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06/22/89 Freda Maroldy, v. Elissa Isaacson Et Al.

June 22, 1989





Isaacson, Counterdefendant-Appellee)

545 N.E.2d 736, 189 Ill. App. 3d 785, 137 Ill. Dec. 83 1989.IL.959

Appeal from the Circuit Court of Will County; the Hon. Thomas M. Ewert, Judge, presiding.


JUSTICE STOUDER delivered the opinion of the court. WOMBACHER, P.J., and SCOTT, J., concur.


Esther Williams, Inc., and Esther Williams Swimming Pools (Esther Williams) appeal from the judgment of the circuit court of Will County, granting Elissa Isaacson's motion for a directed verdict. In 1979 Isaacson installed in her backyard a pool which she had purchased from Esther Williams, a manufacturer and distributor of swimming pools. The pool was a 15-foot by 30-foot oval with a deck on one end, a narrow, 18-inch walk deck surrounding the remaining three sides and a railing around the entire pool.

In 1983, Isaacson's aunt, Freda Maroldy, came to live with her niece. Maroldy was given room and board in exchange for payment of $100 per month and for baby-sitting her niece's two sons. Three weeks into her stay with her niece, Maroldy decided to trim some willow tree branches that were hanging above the pool. She testified that she wanted to cut the branches because she was concerned for the safety of her grand-nephews, who were using the branches to play "Tarzan," swinging over and "plopping" into the pool. Having procured a hacksaw from her niece's garage, Maroldy, then 73 years old, proceeded to the walk deck which surrounded the pool to cut the branches.

Maroldy further testified that she was successful in trimming a few of the branches. However, as she was standing on the deck, looking up to locate other branches to be cut, she leaned on and fell through the guardrail. Maroldy broke both wrists, her collarbone and right shoulder in the fall.

Maroldy sued both her niece and Esther Williams. Esther Williams settled with Maroldy for $97,500 and then sought contribution from Isaacson, who denied liability. Esther Williams sought to show that Maroldy's injuries were proximately caused by negligence on the part of Isaacson. After Esther Williams presented its case for contribution, the circuit court granted Isaacson's motion for a directed verdict in her favor. Esther Williams then brought this appeal, arguing that the circuit court erred in granting the defendant's motion for a directed verdict and in excluding certain expert and photographic evidence. We affirm the court's judgment as to the photographs but reverse as to the expert testimony and directed verdict.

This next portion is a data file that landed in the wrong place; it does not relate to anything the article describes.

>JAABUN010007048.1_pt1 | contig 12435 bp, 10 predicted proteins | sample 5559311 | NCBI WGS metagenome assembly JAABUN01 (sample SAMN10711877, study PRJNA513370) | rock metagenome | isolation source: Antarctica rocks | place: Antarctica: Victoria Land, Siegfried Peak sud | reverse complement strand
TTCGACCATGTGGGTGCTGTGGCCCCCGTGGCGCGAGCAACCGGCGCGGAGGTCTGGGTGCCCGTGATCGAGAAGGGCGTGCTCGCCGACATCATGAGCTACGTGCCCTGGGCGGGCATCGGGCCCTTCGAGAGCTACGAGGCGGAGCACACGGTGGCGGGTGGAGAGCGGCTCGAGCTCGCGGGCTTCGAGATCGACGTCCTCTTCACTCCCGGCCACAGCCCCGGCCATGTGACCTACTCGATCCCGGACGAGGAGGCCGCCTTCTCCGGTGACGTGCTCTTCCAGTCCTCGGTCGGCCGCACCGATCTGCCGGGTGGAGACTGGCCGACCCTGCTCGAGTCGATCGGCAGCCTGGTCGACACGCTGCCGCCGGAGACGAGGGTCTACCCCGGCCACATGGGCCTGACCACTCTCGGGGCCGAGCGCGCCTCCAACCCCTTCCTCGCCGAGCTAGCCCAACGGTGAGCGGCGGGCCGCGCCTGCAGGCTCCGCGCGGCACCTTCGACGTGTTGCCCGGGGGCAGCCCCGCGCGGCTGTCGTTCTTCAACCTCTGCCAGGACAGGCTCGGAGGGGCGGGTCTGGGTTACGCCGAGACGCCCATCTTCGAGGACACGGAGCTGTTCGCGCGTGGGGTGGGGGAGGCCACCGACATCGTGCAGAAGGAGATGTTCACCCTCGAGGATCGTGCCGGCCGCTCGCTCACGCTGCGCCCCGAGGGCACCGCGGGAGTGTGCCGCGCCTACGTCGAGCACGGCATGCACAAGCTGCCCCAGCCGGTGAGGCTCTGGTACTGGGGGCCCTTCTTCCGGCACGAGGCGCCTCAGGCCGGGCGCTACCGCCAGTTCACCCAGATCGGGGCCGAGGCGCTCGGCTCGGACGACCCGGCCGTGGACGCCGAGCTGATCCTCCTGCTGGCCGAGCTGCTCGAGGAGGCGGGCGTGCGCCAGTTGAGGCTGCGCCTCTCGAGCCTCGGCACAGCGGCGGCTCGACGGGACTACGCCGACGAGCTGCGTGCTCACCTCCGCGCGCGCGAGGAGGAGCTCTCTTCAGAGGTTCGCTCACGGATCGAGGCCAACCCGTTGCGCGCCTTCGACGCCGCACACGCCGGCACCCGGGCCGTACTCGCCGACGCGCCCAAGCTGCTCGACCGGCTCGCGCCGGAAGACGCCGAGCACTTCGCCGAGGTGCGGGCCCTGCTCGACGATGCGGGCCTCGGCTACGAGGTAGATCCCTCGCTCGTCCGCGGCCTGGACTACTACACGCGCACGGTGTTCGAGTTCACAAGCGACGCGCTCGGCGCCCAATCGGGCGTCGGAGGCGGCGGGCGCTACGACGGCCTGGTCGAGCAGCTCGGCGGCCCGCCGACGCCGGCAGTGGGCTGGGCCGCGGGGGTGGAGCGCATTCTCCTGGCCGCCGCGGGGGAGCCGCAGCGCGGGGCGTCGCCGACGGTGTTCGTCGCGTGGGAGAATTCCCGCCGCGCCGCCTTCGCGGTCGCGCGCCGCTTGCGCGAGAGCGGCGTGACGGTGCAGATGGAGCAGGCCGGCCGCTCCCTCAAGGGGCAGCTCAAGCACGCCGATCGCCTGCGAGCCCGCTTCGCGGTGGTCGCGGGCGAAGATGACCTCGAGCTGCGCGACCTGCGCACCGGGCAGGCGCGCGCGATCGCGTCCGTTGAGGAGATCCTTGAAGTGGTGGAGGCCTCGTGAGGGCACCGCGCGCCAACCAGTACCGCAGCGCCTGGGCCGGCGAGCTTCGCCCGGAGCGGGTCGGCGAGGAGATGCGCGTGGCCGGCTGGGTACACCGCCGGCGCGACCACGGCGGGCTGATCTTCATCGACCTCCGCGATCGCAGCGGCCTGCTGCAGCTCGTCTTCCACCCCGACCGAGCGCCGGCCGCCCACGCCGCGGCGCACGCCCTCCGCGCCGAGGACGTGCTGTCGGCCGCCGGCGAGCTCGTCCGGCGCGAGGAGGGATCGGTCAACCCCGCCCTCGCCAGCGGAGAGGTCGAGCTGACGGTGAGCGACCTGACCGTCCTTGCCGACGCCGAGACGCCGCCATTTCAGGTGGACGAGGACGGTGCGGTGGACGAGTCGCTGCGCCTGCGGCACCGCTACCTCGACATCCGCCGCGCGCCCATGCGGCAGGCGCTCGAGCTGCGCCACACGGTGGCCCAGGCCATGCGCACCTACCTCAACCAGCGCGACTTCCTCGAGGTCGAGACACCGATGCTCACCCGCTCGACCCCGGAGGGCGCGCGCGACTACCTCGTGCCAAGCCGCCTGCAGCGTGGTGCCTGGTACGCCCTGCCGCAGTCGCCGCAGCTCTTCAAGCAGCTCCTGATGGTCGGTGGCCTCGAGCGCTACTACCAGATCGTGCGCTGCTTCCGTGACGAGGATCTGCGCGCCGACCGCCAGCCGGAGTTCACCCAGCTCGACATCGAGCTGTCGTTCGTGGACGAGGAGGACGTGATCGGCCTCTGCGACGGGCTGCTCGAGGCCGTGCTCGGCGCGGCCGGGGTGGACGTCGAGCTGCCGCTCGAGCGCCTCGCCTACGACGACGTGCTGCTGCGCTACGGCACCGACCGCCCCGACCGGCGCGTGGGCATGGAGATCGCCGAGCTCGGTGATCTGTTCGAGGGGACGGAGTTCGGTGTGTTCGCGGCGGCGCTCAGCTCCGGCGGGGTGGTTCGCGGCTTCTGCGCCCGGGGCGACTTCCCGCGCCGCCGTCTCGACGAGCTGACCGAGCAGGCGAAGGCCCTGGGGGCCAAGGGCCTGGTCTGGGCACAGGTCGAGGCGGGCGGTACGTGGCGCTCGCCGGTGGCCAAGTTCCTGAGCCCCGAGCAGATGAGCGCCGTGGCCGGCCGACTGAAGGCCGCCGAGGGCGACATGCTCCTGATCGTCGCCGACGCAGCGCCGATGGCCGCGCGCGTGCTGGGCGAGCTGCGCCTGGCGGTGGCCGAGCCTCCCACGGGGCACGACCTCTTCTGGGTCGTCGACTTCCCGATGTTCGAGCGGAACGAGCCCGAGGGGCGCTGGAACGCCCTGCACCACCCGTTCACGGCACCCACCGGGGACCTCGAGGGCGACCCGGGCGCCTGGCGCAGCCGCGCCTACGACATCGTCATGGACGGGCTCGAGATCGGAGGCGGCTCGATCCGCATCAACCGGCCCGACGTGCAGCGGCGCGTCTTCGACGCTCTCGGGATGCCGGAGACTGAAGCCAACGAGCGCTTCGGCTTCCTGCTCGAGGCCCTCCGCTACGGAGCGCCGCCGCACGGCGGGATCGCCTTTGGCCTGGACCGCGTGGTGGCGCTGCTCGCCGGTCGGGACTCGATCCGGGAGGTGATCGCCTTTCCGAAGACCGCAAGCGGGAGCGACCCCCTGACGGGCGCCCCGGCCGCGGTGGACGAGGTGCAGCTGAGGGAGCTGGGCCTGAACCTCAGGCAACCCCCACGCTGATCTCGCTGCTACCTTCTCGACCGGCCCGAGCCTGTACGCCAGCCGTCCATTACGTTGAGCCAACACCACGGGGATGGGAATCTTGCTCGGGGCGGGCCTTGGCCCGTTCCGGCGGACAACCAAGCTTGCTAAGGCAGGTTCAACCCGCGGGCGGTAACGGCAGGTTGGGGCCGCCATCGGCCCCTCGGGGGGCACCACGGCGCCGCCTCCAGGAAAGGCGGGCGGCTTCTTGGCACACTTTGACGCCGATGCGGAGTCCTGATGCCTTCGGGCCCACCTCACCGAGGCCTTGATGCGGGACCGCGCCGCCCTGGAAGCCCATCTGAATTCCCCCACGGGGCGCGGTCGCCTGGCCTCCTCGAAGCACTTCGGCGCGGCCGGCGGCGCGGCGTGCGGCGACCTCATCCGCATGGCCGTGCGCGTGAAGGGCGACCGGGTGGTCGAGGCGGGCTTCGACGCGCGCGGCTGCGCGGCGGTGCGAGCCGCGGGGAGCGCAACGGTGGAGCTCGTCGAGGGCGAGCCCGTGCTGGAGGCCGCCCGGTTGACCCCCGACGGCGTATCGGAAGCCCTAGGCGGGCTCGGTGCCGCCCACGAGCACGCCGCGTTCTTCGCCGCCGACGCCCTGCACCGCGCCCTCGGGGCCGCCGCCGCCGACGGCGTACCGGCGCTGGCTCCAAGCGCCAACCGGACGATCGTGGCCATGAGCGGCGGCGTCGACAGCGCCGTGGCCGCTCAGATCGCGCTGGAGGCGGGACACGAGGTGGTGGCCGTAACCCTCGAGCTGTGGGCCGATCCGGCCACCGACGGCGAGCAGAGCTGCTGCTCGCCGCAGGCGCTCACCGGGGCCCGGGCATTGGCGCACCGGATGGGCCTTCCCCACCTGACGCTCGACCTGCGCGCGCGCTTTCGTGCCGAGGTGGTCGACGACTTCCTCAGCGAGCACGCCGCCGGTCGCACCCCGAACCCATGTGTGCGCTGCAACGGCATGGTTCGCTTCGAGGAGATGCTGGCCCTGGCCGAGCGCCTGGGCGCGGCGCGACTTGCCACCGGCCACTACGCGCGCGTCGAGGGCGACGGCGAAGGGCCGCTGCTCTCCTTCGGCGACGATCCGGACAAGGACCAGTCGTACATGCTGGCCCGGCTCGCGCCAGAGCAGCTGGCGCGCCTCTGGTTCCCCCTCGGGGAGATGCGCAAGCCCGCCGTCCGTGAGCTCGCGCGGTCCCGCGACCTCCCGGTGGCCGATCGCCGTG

Esther Williams argues that the circuit court erred in failing to admit certain photographs into evidence. We disagree. Admission of a photograph into evidence requires the testimony of a witness, who has personal knowledge of the photographed object at a time relevant to the litigation, that the photograph being offered is a fair and accurate representation of the object at the relevant time. (Gaunt & Haynes, Inc. v. Moritz Corp. (1985), 138 Ill. App. 3d 356, 364, 485 N.E.2d 1123, 1129.) In this case, Esther Williams sought to admit into evidence photographs of the section of pool railing through which Maroldy fell. However, no witness testified that the photographs were fair and accurate representations of the pool railing at the relevant time. On the contrary, the witnesses all indicated that the railing as depicted in the photographs was more severely damaged than it actually was immediately after Maroldy's fall. There was, therefore, no foundation for the admission of the photographs into evidence, and we accordingly conclude that the circuit court was correct in excluding the photographs from evidence.

Esther Williams also argues that the circuit court erred in excluding certain expert testimony. Specifically, it argues that the circuit court should have permitted its expert to answer the following question:

"Mr. Schall, again, based upon your knowledge and experience as a pool designer of twenty years and your knowledge and experience of this product from its development to today's date, and based upon the testing that you performed on this similar product that we observed in that video tape film, this product, assuming that all the parts are Esther Williams supplied parts, assuming that the pool is constructed in the manner intended by Esther Williams according the the [ sic ] instruction of assembly by Esther Williams, assuming there are no defects in any of the component parts of a pool such as this, do you have an opinion based upon a reasonable degree of certainty as to whether this pool would fail if a hundred and fifty pounds were leaning on it in the absence of some prior abuse or misuse of the product?"

The only objection to the question interposed by Esther Williams and sustained by the circuit court was that the question calls for speculation. We disagree. While an expert witness may not decide any controverted fact or offer an opinion on facts not in evidence (Saunders v. Norfolk & Western Ry. Co. (1977), 54 Ill. App. 3d 307, 315, 369 N.E.2d 518, 524), he may, on the basis of facts assumed to be true, give his opinion as to what could have been a cause to a given effect "despite any objection that his testimony is inconclusive and speculative." (Beloit Foundry v. Industrial Comm'n (1976), 62 Ill. 2d 535, 539, 343 N.E.2d 504, 506; see also Chicago Union Traction Co. v. Roberts (1907), 229 Ill. 481, 483, 82 N.E. 401, 402.) In this case Schall, an expert, was asked to give his opinion, on the basis of facts assumed ...

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